Sunday, January 11, 2009

A Blessing for Dina

In yesterday's portion of Vayechi, Jacob blesses his sons. But his one daughter, Dina, goes unblessed. In a modern midrash, TBE's Karen Hainbach rectifies that problem, imagining what a blessing for Dina would have (ou should have) contained, as uttered not by Jacob, but by her mother Leah. My thanks to Karen for this creative feminist midrash, which had its "world premier" at our Sisterhood Shabbat yesterday:

D’Var Torah for Parashat Vayechi
By Karen Hayworth Hainbach
Temple Beth El, Stamford, CT

January 10, 2009

Among other events chronicled in Vayechi, we learn of the passing of our Matriarch Leah, and Jacob’s deathbed blessing of his sons. However, the text is silent as to the details of Leah’s last days, the cause of her death and the funeral rites accorded to this venerable mother of six of the 12 Tribes of Israel.

The only mention of Leah’s death in the Torah consists of 5 words, when Jacob charges his sons to bury him in the Cave of Machpelah with his ancestors: “there Abraham and his wife Sarah were buried; there Isaac and his wife Rebekah were buried; and there I buried Leah”.¹ In contrast, no fewer than 73 verses of Vayechi are devoted to Jacob’s demise.²

There is a simple explanation for this disparity. A shepherd, watching the green grass grow as his sheep graze, enjoys plenty of time to record His-Story, chiseling events painstakingly in stone. A multi-tasking mother of seven, bouncing a baby on her hip while stirring a savory lamb stew, supervising her toddlers, and otherwise overseeing the household, lacks leisure for this pastoral pastime. Instead, she relates her tale to her daughters, as they spin, weave, sew,
and sweep the endless sand drifts out of the tent. And her daughters pass on Her-Story to future generations by word of mouth, and this is how we know………..

The Midrash of Dina’s Blessing

Dina: When Aunt Rachel died in childbirth on the journey from Beth El to Ephrath, which is Bethlehem,³ my father Jacob was inconsolable in his grief. My mother Leah, mourning the loss of her childhood playmate and confidante and all the happy times they shared before Father drove a wedge between them, shared his loss and strived in vain to comfort him. But, as always, Leah was no substitute for Rachel in their husband’s eyes. Insensitive as ever, my father rejected Leah mercilessly.

I blame the double loss of Rachel’s and Jacob’s companionship, as much as my mother’s anguish over my rape at the hands of Shechem,4 for her untimely death, shortly before our arrival at Mamre, at Kiriat-arba – now Hebron. Weary from child-bearing and -rearing, and endless trudging through the desert, not to mention watering all those camels!, my mother Leah summoned all the women of the camp, when she sensed her impending demise. And thus did she bless me, for all to hear:

Leah: “Following the tradition of Abraham and Isaac, Jacob will surely bless his sons before he dies.5 But I doubt that he will take much notice of his only daughter, especially since she was born unto me, instead of his beloved Rachel. But, Dina, thou, too, art worthy of parental blessing! Therefore, will I bless thee this day, before all the women of our household, for I know not how many days are left unto me.

“My darling daughter Dina, thou art a builder of bridges, a peaceful proselytizer, a wounded wanderer. With 12 brothers and no sisters as exemplars, it is no wonder that thou didst develop into a strong, independent and fearless adventuress. When, one by one, the youths left thee behind in order to tend their flocks, thy curious nature did prompt thee to explore the wider world beyond our tribe.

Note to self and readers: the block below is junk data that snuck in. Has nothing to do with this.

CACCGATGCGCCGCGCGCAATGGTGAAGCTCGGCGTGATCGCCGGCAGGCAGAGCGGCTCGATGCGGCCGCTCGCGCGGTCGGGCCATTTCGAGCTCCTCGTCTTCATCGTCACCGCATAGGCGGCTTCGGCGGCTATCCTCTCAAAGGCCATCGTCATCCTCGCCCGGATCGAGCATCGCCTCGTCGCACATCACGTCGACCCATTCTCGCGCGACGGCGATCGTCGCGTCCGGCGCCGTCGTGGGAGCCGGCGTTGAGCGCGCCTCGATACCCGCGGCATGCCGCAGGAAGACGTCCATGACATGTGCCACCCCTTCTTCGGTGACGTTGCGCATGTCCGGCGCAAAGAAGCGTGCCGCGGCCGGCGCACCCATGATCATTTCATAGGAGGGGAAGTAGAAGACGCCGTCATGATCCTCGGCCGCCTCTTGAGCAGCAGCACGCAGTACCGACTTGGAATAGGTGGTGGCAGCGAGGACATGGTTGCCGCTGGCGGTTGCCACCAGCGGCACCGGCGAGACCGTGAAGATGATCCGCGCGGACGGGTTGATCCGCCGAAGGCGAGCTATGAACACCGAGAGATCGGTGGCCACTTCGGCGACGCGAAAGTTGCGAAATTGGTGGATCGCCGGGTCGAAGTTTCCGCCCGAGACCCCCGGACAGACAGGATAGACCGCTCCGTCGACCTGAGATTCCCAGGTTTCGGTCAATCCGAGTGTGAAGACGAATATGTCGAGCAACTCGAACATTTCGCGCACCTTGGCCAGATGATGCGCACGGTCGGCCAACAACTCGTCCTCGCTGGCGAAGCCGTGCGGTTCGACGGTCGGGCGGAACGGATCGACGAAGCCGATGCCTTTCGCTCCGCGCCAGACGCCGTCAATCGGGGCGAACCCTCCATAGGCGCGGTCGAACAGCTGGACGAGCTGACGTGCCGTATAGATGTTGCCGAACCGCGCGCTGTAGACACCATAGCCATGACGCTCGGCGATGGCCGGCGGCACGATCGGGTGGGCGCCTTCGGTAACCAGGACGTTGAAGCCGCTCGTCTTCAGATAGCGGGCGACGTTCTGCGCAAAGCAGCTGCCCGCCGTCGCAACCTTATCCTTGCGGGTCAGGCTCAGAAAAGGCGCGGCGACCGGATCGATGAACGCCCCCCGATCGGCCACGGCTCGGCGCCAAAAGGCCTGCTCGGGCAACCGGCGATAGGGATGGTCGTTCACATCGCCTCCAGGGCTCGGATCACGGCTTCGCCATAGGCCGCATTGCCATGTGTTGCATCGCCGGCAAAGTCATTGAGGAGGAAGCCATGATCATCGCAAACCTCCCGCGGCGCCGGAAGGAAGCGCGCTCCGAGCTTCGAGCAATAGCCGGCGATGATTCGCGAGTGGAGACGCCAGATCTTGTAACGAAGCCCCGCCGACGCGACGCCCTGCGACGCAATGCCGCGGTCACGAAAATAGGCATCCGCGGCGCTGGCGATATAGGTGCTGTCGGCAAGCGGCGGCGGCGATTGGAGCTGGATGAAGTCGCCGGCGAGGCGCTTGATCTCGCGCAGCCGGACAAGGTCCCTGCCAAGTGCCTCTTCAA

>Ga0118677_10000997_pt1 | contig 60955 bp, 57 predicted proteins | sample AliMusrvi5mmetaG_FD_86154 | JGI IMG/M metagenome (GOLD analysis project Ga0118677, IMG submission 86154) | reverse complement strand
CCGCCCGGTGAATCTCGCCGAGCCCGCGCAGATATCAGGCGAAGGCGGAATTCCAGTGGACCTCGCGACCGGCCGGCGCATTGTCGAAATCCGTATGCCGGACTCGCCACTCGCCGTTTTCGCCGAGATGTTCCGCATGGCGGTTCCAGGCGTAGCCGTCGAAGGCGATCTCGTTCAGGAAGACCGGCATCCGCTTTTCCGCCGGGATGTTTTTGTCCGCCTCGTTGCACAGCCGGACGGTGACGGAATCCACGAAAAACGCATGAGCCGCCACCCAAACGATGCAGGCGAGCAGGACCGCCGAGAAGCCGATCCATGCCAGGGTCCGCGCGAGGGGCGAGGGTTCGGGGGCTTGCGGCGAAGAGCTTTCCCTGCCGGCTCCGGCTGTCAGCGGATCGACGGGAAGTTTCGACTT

“Thou ventured forth alone to meet the daughters of the land,6 and stretched forth thy hand in peace to all whom thou encountered. Thou didst form friendships with the maidens, studying their skills and their songs. And thou didst spread the fame of our One God, Adonai, the loving, merciful God of Sarah, Rebecca and Rachel. Thou didst dream of uniting all the children of Adonai in harmony.

“Alas! All the good that thou accomplished was destroyed by Shechem’s act of violence and thy brothers’ savage vengeance.7 Generations will come and go, before peace will be restored between the children of Israel and their neighboring nations.

“In your distress, may ye be comforted and sustained amidst the sisterhood of our household. Through their ministrations, will Adonai grant thee a refuah shlema for thy ravished body and vanquished spirit. Thy confidence in thyself and thy faith in mankind must be restored. Then shalt thou regain the courage to embrace strangers, and once again offer gracious hospitality, following the tradition of Sarah, Rebecca and Rachel.

“Thou shalt be blessed with the loving loyalty and devotion of a gentle husband who adores thee as thy father did cherish thy Aunt Rachel. Thou art destined to become the mother of multitudes, bringing forth even more sons and daughters than were granted unto me. May thy faith in Adonai be steadfast, and may Adonai always answer the worthy prayers of thy heart.”

Dina: And upon finishing this blessing, my mother Leah was gathered unto her ancestors, amidst great lamentation and weeping. And Jacob did lay her to rest in the Cave of Machpelah, where she lies to this day, his eternal companion, with no rival at last.

¹ Gen., Ch. 49, v. 31
² Gen., Ch. 47, v. 28-31; Gen., Ch. 48, v. 1-22; Gen., Ch. 49, v. 1-33; Gen., Ch. 50, v. 1-14
³ Gen., Ch. 35, v. 16-21; Gen., Ch. 48, v. 7
4 Gen., Ch. 34, v. 2
5 Gen., Ch. 24, v. 36; Gen., Ch. 25, v. 5-6; Gen. Ch. 27, v. 1-40; Gen. Ch. 28, v. 1-4
6 Gen., Ch. 34, v. 1
7 Gen., Ch. 34, v. 25-29

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